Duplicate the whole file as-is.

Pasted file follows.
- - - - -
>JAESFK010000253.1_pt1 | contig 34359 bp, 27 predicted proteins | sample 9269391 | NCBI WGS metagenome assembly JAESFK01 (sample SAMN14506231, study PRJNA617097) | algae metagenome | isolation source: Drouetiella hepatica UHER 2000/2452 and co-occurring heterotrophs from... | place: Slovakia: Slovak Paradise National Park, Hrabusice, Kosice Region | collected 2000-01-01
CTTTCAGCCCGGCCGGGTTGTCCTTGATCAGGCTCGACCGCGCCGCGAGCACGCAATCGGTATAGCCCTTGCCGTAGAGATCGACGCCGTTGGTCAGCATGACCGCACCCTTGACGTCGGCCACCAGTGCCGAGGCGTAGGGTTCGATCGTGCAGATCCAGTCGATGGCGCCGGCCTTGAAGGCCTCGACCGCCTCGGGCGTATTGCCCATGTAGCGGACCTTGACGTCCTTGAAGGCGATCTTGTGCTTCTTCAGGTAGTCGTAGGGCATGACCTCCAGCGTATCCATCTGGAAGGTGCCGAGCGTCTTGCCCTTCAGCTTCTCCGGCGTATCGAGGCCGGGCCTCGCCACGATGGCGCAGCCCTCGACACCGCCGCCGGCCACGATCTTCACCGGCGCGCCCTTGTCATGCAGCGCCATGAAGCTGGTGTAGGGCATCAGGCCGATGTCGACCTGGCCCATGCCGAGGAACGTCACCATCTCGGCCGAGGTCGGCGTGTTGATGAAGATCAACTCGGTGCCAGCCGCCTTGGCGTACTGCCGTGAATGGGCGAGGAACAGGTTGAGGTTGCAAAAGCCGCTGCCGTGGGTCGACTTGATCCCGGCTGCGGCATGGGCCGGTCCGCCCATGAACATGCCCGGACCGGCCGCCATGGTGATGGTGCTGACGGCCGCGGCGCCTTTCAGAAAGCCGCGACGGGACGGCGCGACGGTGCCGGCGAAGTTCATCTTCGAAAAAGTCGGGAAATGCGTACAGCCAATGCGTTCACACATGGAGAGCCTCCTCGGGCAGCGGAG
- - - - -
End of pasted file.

>JAESFK010000253.1_pt1 | contig 34359 bp, 27 predicted proteins | sample 9269391 | NCBI WGS metagenome assembly JAESFK01 (sample SAMN14506231, study PRJNA617097) | algae metagenome | isolation source: Drouetiella hepatica UHER 2000/2452 and co-occurring heterotrophs from... | place: Slovakia: Slovak Paradise National Park, Hrabusice, Kosice Region | collected 2000-01-01
CTTTCAGCCCGGCCGGGTTGTCCTTGATCAGGCTCGACCGCGCCGCGAGCACGCAATCGGTATAGCCCTTGCCGTAGAGATCGACGCCGTTGGTCAGCATGACCGCACCCTTGACGTCGGCCACCAGTGCCGAGGCGTAGGGTTCGATCGTGCAGATCCAGTCGATGGCGCCGGCCTTGAAGGCCTCGACCGCCTCGGGCGTATTGCCCATGTAGCGGACCTTGACGTCCTTGAAGGCGATCTTGTGCTTCTTCAGGTAGTCGTAGGGCATGACCTCCAGCGTATCCATCTGGAAGGTGCCGAGCGTCTTGCCCTTCAGCTTCTCCGGCGTATCGAGGCCGGGCCTCGCCACGATGGCGCAGCCCTCGACACCGCCGCCGGCCACGATCTTCACCGGCGCGCCCTTGTCATGCAGCGCCATGAAGCTGGTGTAGGGCATCAGGCCGATGTCGACCTGGCCCATGCCGAGGAACGTCACCATCTCGGCCGAGGTCGGCGTGTTGATGAAGATCAACTCGGTGCCAGCCGCCTTGGCGTACTGCCGTGAATGGGCGAGGAACAGGTTGAGGTTGCAAAAGCCGCTGCCGTGGGTCGACTTGATCCCGGCTGCGGCATGGGCCGGTCCGCCCATGAACATGCCCGGACCGGCCGCCATGGTGATGGTGCTGACGGCCGCGGCGCCTTTCAGAAAGCCGCGACGGGACGGCGCGACGGTGCCGGCGAAGTTCATCTTCGAAAAAGTCGGGAAATGCGTACAGCCAATGCGTTCACACATGGAGAGCCTCCTCGGGCAGCGGAG